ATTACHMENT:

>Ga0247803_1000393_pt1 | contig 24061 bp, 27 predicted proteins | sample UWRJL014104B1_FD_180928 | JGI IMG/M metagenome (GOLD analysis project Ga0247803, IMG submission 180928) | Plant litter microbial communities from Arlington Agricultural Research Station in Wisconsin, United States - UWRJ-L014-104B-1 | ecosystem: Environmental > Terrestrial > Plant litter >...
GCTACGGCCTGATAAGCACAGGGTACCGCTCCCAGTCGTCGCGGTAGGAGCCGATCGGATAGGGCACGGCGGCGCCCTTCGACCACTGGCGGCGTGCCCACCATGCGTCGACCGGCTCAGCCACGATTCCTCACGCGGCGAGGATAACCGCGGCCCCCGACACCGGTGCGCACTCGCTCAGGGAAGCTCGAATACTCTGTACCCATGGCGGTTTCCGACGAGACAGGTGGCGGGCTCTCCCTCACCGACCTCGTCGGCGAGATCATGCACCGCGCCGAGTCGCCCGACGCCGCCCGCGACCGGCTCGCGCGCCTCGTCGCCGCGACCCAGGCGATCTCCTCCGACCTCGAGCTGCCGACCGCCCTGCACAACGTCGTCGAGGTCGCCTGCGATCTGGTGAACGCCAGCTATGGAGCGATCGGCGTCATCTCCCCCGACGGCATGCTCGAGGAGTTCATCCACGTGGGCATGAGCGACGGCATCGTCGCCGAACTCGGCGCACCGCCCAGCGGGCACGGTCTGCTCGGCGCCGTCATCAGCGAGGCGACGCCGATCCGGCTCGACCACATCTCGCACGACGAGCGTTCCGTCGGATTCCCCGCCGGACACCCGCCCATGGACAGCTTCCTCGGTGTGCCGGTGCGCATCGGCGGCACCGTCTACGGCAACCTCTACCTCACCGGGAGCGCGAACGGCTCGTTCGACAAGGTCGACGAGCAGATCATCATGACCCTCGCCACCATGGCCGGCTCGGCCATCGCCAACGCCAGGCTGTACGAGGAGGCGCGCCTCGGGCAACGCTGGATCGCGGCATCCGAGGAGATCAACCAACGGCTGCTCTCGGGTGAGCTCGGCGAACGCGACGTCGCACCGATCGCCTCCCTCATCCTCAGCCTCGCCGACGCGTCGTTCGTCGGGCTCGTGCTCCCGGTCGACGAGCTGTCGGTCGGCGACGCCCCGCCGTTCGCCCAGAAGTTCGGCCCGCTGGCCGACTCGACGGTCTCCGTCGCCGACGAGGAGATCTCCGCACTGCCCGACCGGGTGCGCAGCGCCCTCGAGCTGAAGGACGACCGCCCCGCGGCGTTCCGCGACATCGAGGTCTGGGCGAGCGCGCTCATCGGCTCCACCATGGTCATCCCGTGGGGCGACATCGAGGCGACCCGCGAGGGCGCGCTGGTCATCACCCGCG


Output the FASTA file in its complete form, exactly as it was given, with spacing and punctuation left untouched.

>Ga0247803_1000393_pt1 | contig 24061 bp, 27 predicted proteins | sample UWRJL014104B1_FD_180928 | JGI IMG/M metagenome (GOLD analysis project Ga0247803, IMG submission 180928) | Plant litter microbial communities from Arlington Agricultural Research Station in Wisconsin, United States - UWRJ-L014-104B-1 | ecosystem: Environmental > Terrestrial > Plant litter >...
GCTACGGCCTGATAAGCACAGGGTACCGCTCCCAGTCGTCGCGGTAGGAGCCGATCGGATAGGGCACGGCGGCGCCCTTCGACCACTGGCGGCGTGCCCACCATGCGTCGACCGGCTCAGCCACGATTCCTCACGCGGCGAGGATAACCGCGGCCCCCGACACCGGTGCGCACTCGCTCAGGGAAGCTCGAATACTCTGTACCCATGGCGGTTTCCGACGAGACAGGTGGCGGGCTCTCCCTCACCGACCTCGTCGGCGAGATCATGCACCGCGCCGAGTCGCCCGACGCCGCCCGCGACCGGCTCGCGCGCCTCGTCGCCGCGACCCAGGCGATCTCCTCCGACCTCGAGCTGCCGACCGCCCTGCACAACGTCGTCGAGGTCGCCTGCGATCTGGTGAACGCCAGCTATGGAGCGATCGGCGTCATCTCCCCCGACGGCATGCTCGAGGAGTTCATCCACGTGGGCATGAGCGACGGCATCGTCGCCGAACTCGGCGCACCGCCCAGCGGGCACGGTCTGCTCGGCGCCGTCATCAGCGAGGCGACGCCGATCCGGCTCGACCACATCTCGCACGACGAGCGTTCCGTCGGATTCCCCGCCGGACACCCGCCCATGGACAGCTTCCTCGGTGTGCCGGTGCGCATCGGCGGCACCGTCTACGGCAACCTCTACCTCACCGGGAGCGCGAACGGCTCGTTCGACAAGGTCGACGAGCAGATCATCATGACCCTCGCCACCATGGCCGGCTCGGCCATCGCCAACGCCAGGCTGTACGAGGAGGCGCGCCTCGGGCAACGCTGGATCGCGGCATCCGAGGAGATCAACCAACGGCTGCTCTCGGGTGAGCTCGGCGAACGCGACGTCGCACCGATCGCCTCCCTCATCCTCAGCCTCGCCGACGCGTCGTTCGTCGGGCTCGTGCTCCCGGTCGACGAGCTGTCGGTCGGCGACGCCCCGCCGTTCGCCCAGAAGTTCGGCCCGCTGGCCGACTCGACGGTCTCCGTCGCCGACGAGGAGATCTCCGCACTGCCCGACCGGGTGCGCAGCGCCCTCGAGCTGAAGGACGACCGCCCCGCGGCGTTCCGCGACATCGAGGTCTGGGCGAGCGCGCTCATCGGCTCCACCATGGTCATCCCGTGGGGCGACATCGAGGCGACCCGCGAGGGCGCGCTGGTCATCACCCGCG